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Posted On: 09/26/16 6:51 PM
PHD kicks off the first of many articles this week detailing the standouts from the Top 250 Expo in Sioux Falls. The Top Ten Standouts and MVP is up first.
Noah Freidel (6-3, SF, 2019, Tea Area). Noah played like he could be an MVP this winter already. He went at other top wings taking on the challenge and maybe he gave up a basket but he always got it back with his deep range, his one dribble into space and lift into soft touch makes, and his ability to finish. There is a confidence and a consistency there that few have. He also did this in the drills and 3 on 3 competitions. An MVP day for sure.
Dillon Barrow (6-2, PG, 2018, SF Lincoln). The well built Lincoln guard was able to get middle against talented guards consistently and once middle he used his strong frame to stay balanced and kick out for open looks or he finished at the rim. He’s too strong of a guard for others to deal with and he’s just as agile, if not more. Also had a game winning assist in overtime of the final game.
Alex Fiegen (6-2, PF, 2017, SF Roosevelt). A serious MVP candidate Alex was tremendous. His play Saturday has us thinking he’s going to have a tremendous senior season. He was vocal in command with a new group of guys but they followed like they had known him for years. Fiegen was able to score consistently but did it in an efficient way.
Diang Gatluak (6-5, SF, 2018, SF Lincoln). As a prospect few caught our attention more than Diang did. He’s grown both in height and length, looks like he has more core strength meaning he was able to attack and complete on balance, and Gatlauk is quite skilled facing the rim with touch and a nice step or two to the rim.
Wil Johnson (5-11, PG, 2017, Harrisburg). Wil was outstanding all day. Was able to rip other guards or at the minimum force them into bad initial passes, and then run a flawless fast break about nine times out of ten. Type of lead guard that put the ball in the hands of his teammates in good positions to get good shots regularly.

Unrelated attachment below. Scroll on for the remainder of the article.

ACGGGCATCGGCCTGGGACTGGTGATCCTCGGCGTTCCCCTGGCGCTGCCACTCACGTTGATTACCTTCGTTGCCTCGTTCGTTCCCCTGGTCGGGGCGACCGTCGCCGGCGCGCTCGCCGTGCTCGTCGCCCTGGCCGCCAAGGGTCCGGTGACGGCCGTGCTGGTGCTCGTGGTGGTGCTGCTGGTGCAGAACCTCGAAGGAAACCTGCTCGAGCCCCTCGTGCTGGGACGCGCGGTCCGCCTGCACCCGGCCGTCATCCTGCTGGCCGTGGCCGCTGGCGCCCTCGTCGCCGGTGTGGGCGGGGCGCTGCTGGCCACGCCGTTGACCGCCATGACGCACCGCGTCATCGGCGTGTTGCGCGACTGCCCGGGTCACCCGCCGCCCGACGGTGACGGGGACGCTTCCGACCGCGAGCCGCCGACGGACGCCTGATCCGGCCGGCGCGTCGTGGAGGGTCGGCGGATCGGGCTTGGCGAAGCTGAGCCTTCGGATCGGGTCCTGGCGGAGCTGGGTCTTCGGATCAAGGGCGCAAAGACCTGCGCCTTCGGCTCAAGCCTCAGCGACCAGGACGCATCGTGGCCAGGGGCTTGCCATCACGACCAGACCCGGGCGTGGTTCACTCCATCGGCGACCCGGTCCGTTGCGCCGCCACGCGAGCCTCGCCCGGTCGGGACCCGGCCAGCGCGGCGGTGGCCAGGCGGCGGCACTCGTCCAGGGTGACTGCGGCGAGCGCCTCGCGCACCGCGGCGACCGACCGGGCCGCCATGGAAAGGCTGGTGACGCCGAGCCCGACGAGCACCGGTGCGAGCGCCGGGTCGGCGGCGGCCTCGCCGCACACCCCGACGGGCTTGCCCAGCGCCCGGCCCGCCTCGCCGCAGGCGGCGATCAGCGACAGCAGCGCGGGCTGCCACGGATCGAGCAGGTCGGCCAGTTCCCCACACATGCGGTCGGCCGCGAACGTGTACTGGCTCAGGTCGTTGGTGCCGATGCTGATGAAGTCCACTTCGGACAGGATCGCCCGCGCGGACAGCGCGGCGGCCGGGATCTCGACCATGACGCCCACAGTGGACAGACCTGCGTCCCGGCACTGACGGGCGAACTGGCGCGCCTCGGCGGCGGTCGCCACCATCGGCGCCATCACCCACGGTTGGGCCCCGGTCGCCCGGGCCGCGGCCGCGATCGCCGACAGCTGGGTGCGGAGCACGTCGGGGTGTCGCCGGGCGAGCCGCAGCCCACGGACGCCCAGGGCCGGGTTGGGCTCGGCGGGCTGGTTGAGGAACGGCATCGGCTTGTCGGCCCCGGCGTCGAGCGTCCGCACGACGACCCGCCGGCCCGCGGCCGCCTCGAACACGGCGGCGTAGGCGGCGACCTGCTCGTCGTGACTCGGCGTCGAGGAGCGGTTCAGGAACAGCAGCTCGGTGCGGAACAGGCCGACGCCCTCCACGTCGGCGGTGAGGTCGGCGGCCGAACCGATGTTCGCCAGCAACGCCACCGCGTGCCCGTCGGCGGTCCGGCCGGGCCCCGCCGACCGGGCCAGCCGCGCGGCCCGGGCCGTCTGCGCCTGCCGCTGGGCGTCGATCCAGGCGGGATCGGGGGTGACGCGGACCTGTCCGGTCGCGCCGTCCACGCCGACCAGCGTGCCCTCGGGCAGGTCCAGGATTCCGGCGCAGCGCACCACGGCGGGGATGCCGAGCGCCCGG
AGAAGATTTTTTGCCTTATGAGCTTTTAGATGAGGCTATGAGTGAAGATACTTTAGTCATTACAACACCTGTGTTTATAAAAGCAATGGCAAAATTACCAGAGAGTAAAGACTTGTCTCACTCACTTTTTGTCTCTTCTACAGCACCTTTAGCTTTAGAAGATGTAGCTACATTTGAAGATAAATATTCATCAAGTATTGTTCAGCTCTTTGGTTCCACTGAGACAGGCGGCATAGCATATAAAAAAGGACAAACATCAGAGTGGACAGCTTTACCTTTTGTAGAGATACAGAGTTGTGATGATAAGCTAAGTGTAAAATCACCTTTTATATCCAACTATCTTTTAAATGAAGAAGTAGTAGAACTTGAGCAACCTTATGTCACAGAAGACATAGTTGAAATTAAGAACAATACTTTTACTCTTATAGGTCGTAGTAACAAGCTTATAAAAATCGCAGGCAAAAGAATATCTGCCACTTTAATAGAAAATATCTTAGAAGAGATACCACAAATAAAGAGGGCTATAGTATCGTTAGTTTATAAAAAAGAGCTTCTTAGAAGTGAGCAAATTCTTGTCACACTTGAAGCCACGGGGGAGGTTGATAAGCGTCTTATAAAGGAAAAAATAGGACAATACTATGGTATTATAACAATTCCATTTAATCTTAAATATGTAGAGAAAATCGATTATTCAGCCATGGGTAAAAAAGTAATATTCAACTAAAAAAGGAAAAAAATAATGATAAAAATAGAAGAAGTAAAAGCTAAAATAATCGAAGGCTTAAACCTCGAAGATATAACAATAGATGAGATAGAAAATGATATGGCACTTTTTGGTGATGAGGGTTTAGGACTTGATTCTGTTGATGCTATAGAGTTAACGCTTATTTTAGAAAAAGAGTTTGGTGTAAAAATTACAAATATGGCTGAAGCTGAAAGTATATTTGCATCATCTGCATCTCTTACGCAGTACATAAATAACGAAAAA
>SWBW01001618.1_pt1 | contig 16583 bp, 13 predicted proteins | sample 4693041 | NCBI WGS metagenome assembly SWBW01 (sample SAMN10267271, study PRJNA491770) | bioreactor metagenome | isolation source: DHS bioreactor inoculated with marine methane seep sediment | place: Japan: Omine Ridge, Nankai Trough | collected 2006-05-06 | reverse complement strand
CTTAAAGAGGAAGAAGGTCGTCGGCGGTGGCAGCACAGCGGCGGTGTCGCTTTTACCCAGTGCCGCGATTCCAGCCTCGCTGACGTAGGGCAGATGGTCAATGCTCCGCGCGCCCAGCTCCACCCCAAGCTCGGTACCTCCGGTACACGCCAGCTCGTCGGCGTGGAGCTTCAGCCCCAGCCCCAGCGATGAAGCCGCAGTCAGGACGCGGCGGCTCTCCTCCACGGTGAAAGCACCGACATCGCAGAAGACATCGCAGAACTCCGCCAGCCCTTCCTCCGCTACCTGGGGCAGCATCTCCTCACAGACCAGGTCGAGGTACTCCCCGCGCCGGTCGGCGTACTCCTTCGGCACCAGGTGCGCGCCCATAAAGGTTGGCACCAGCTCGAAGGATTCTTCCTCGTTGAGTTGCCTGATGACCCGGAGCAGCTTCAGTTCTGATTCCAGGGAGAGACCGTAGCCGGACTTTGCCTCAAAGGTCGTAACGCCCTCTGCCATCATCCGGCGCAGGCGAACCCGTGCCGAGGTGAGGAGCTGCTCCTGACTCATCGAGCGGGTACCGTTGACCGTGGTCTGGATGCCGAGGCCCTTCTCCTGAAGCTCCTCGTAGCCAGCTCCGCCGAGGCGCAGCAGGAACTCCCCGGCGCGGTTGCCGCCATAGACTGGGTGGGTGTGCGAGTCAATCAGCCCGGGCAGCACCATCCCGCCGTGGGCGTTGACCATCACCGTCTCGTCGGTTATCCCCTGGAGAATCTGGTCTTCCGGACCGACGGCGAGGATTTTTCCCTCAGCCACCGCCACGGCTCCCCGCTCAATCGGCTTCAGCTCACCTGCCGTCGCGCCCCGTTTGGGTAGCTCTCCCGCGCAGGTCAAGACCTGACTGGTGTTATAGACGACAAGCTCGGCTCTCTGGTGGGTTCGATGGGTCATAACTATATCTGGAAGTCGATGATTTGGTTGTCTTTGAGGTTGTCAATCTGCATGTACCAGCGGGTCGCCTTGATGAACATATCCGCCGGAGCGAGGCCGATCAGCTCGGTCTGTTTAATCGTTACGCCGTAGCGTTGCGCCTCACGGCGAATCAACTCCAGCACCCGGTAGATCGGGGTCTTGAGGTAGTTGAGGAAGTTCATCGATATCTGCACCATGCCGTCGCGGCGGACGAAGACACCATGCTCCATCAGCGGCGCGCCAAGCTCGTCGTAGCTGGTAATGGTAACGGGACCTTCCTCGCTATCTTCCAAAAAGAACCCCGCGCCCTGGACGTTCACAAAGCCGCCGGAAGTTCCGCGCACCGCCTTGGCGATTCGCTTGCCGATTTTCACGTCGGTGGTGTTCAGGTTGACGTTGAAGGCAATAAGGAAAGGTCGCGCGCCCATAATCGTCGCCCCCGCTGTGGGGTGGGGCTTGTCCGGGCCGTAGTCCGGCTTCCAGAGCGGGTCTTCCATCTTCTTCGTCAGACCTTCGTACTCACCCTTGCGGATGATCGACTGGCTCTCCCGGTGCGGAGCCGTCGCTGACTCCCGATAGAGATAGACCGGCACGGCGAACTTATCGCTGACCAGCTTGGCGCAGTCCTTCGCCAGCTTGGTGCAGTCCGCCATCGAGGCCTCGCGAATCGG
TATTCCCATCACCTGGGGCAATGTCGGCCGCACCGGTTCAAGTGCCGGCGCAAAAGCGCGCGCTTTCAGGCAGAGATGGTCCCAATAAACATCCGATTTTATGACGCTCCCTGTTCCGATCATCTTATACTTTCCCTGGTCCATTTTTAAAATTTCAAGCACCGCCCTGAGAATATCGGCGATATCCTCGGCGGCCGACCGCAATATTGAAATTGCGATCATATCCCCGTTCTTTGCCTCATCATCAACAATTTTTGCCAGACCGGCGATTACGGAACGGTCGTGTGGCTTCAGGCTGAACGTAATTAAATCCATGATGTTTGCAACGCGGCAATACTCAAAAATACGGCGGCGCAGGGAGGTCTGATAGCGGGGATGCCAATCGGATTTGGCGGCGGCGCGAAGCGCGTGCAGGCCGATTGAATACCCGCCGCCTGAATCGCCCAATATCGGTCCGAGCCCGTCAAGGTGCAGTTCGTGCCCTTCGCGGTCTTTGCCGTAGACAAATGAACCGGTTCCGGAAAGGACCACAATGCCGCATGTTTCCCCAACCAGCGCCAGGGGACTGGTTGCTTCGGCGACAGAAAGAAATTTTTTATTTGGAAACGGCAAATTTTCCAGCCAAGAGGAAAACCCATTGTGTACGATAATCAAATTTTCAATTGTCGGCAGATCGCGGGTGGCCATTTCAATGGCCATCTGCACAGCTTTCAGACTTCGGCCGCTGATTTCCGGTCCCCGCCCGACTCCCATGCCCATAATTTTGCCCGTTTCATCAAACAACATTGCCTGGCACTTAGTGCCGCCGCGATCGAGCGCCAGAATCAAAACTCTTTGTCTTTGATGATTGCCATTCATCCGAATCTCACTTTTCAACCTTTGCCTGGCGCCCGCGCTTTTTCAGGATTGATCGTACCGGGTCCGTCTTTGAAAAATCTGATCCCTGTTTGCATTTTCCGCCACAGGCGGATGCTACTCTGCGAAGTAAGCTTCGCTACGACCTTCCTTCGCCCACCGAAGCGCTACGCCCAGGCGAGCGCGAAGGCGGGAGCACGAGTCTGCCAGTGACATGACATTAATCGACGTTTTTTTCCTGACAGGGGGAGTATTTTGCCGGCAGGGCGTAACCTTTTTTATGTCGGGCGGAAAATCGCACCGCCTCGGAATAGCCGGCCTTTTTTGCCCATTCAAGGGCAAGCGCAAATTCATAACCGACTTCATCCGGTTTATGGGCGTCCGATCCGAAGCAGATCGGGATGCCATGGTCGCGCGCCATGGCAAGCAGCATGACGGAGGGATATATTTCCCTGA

Joshua Kihle (6-8, PF/C, 2018, Burke County). Josh was fabulous in the skill work and the halfcourt 3on3, and 4on4 games. Not only did he get great position to catch and muscle touch shots in, but he moved off the ball very well showing more athleticism than we knew he had. The games got long and he wasn’t able to control them as much but he was dominating halfcourt stuff and held his own to get leading numbers in the full runs.
Mitchell Larson (6-3, SF, 2019, Fargo Davies). The memorable moment from Larson was his game winning three in one of the games but Larson hit shots going right, and going left and he did it near the rim. His dribble separation with either hand was what grabbed our attention.
Trevor Olson (6-4, SG, 2018, Sioux Valley). Remember when Olson was just considered a lefty shooter who could just burry shots? We have moved way past that now. Olson has grown, is very aggressive and tough going at the cup, and his dribble separation into attempts has really progressed. Trevor is surely putting the work in.
Jordan Polynice (6-5, SG, 2018, GF Red River). Without a doubt the most versatile player there. Jordan was maybe the hardest perimeter defender to get a shot off over and his length was pesky. He boarded well, shot the ball well with feet set and on the move, led the break and made the right passes, and played some in the post where he finished. Did some of everything. Or maybe a lot of everything.
Steele Senske (6-4, SF, 2018, Park Christian, MN). The first guy that anybody noticed walking into the gym because he was doing casual windmill dunks with a very long 6-foot-4 frame. Then he grabbed attention with heavy efforts on the defensive end complete with good outlets and a floor run. His shooting touch is difficult to defend because he has a high release and great form. And he can attack and extend to finish.
Mark Toe (5-9, PG, 2017, GF Red River). The North Dakota surprise of the day because Mark has really grown as both a finisher at the cup with either hand, and his pull-up jumpers looks really nice. Still one of the best on-ball defenders you will see but Mark is also an offensive threat now and that is why college coaches wanted to talk to him after the games.